The true beauty of this angle, though, and the reason we’ll remember it for as long we watch wrestling, comes in the final few minutes. After Owens finally has enough and complains about the Festival of Friendship, telling Jericho that he thought it was all just a ruse to lure Goldberg into an ambush, Jericho gets serious and delivers a heartfelt speech about how his friendship with Owens has made the last year the best of his career. Whatever insincerity we used to read in Jericho’s interactions with Owens are immediately forgotten as Jericho seems to stop acting for a moment and share his true feelings with his best friend. Even Owens is touched, and reveals that he has a gift for Jericho, too, although nothing as elaborate as what Jericho prepared for him.

The final grace note of this entire segment comes in the reveal of Owens’s gift, from how it’s shot, to how Jericho and Owens play it out. Jericho opens the gift from Owens, and is touched to see it’s a new list. (Part of Jericho’s current character is that he puts anybody who wrongs him on the List of Jericho. It’s goofy but he makes it work.) Jericho beams as he lifts the list out of the box, hoisting it up so the fans at home and in the arena can see the backside emblazoned with the words “the List of KO.” As soon as the fans realize what that means, the camera closes in on Jericho’s face as it slowly turns from pride to worry, as he earnestly asks his best friend why the only name on the new list is Jericho’s. Owens, his face steely and grim, drops his mic, the sound of it hitting the ring confirming what the camera doesn’t need to catch, and then he lights upon his friend with a flurry of blows. Owens brutalizes Jericho throughout the ring and beyond, powerbombing him on the apron, and, in a call-back to Michaels and Jannetty, throwing him face-first through the glass screen of the Jeritron HD TV set up in the ring. Before that final blow, Owens holds the battered Jericho up and screams “I hate you!” directly into his face. It was brutal, depressing, and exactly the kind of shot-in-the-arm that WWE needs in what’s been a lackluster build-up to Wrestlemania.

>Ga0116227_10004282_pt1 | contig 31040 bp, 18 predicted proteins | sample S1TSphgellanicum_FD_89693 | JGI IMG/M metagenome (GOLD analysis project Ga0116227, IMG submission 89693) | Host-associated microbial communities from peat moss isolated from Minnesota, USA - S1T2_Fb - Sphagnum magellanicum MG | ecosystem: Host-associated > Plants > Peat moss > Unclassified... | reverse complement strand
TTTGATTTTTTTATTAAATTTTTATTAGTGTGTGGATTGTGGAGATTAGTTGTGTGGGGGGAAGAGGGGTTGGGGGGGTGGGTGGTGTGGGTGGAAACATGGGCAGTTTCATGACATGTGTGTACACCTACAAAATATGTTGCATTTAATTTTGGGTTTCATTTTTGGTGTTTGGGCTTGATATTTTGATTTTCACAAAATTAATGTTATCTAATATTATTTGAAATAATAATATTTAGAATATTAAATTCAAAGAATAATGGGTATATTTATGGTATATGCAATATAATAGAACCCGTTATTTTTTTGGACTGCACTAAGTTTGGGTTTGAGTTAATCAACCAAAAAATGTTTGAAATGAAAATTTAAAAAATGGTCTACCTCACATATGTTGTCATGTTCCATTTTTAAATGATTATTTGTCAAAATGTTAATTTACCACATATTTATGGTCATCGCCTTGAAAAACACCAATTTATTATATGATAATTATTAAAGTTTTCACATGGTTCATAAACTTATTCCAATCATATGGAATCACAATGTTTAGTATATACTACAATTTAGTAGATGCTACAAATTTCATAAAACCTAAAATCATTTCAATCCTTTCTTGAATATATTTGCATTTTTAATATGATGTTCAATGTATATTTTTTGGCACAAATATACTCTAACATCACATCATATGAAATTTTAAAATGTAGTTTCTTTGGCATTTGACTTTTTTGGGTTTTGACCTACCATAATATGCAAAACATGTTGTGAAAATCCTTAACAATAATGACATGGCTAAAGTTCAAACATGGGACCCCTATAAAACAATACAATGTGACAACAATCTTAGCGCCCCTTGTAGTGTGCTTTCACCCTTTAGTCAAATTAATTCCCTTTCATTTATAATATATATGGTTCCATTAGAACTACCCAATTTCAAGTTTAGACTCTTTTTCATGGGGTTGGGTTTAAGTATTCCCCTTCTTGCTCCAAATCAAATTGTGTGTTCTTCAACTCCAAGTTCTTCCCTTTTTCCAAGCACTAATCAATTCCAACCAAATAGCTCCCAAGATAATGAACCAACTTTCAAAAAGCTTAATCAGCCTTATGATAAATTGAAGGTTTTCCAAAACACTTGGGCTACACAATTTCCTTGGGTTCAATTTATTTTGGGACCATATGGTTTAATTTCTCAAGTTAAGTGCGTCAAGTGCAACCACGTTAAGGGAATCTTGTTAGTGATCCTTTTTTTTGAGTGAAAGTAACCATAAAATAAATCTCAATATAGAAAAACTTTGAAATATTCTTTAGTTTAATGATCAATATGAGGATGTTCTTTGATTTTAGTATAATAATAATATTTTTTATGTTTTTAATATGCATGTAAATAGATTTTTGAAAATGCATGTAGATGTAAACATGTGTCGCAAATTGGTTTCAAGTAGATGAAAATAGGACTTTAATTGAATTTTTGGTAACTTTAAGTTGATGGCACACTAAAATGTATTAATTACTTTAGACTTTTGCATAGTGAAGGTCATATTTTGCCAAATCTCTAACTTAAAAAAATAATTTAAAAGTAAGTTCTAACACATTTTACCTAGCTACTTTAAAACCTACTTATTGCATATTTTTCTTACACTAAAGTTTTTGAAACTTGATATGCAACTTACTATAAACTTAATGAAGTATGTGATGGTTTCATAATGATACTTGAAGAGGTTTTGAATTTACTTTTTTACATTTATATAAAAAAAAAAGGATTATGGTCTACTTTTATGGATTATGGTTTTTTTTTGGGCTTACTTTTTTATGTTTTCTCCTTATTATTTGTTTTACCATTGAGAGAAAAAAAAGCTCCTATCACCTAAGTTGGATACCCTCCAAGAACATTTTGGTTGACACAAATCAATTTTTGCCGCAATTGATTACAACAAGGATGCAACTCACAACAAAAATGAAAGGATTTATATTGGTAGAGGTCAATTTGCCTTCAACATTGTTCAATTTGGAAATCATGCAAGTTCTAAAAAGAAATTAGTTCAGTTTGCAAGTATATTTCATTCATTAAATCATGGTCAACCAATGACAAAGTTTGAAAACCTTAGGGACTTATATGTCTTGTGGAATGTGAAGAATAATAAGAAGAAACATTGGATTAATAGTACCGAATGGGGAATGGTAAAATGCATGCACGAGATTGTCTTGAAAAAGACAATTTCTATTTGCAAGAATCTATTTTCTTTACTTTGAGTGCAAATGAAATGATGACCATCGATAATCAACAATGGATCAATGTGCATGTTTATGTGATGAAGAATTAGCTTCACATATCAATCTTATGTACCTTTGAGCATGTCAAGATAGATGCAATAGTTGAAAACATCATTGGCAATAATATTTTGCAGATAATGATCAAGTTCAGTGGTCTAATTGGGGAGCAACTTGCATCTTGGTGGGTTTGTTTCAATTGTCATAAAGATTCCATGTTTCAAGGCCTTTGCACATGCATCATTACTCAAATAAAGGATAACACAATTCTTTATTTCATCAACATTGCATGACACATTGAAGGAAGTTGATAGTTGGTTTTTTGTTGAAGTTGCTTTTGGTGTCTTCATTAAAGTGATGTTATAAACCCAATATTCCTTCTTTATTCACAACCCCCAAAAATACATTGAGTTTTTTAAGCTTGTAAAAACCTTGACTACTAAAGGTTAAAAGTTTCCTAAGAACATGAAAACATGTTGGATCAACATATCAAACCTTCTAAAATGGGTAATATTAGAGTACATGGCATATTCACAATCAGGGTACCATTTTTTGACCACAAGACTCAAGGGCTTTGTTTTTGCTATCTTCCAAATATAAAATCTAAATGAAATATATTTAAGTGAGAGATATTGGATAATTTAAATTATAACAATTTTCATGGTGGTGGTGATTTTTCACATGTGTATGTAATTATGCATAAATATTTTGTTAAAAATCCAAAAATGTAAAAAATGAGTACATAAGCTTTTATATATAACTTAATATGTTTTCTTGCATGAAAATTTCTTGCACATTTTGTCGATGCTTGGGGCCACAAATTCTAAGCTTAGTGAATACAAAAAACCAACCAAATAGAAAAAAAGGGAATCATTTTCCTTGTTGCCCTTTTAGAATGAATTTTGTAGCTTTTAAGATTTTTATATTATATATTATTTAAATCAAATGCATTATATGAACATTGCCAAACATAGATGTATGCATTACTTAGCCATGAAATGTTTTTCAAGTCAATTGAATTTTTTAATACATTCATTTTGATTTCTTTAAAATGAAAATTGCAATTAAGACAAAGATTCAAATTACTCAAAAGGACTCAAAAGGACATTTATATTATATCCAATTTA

Wrestling used to be built on moments like this, moments where the wrestlers seemed like real people with real emotions, real problems and real relationships. The heavily scripted nature of WWE today, along with the inexplicable dragging out of what should be simple storylines (remember how many times Damian Mizdow seemed to turn on the Miz?), and a roster full of performers who only know the WWE system and can’t read the audience, has made it really hard for anything to truly resonate with the fans. Wrestling might not be real, but it’s supposed to feel that way, and it too rarely does in the modern WWE. Last night Jericho and Owens, already the best thing about Raw, injected what could’ve been a rambling, twenty-minute segment full of bad comedy with more legitimate emotion from across the entire emotional spectrum than WWE has seen in years. They showed us all how great wrestling can be by reminding us of how great wrestling once was.

If you missed it, WWE has put three clips from the segment up on YouTube. You can watch those below, but you really need to go out of your way to watch the entire unedited broadcast, complete with commercial breaks. (Yes, Jericho incorporates the commercial break into one of his catchphrases. It’s awesome.) If you’re a lapsed fan who’s lost interest in wrestling because it feels too canned and not as realistic as the stuff you grew up with (which, to be honest, if you only grew up with WWE or WWF, you probably have no idea what I’m even talking about when I talk about realism), this angle might reawaken some of your dormant love for the business. Either way, it’s something all wrestling fans, former and current, should watch.

Garrett Martin edits Paste’s wrestling, games and comedy sections. He’s on Twitter @grmartin.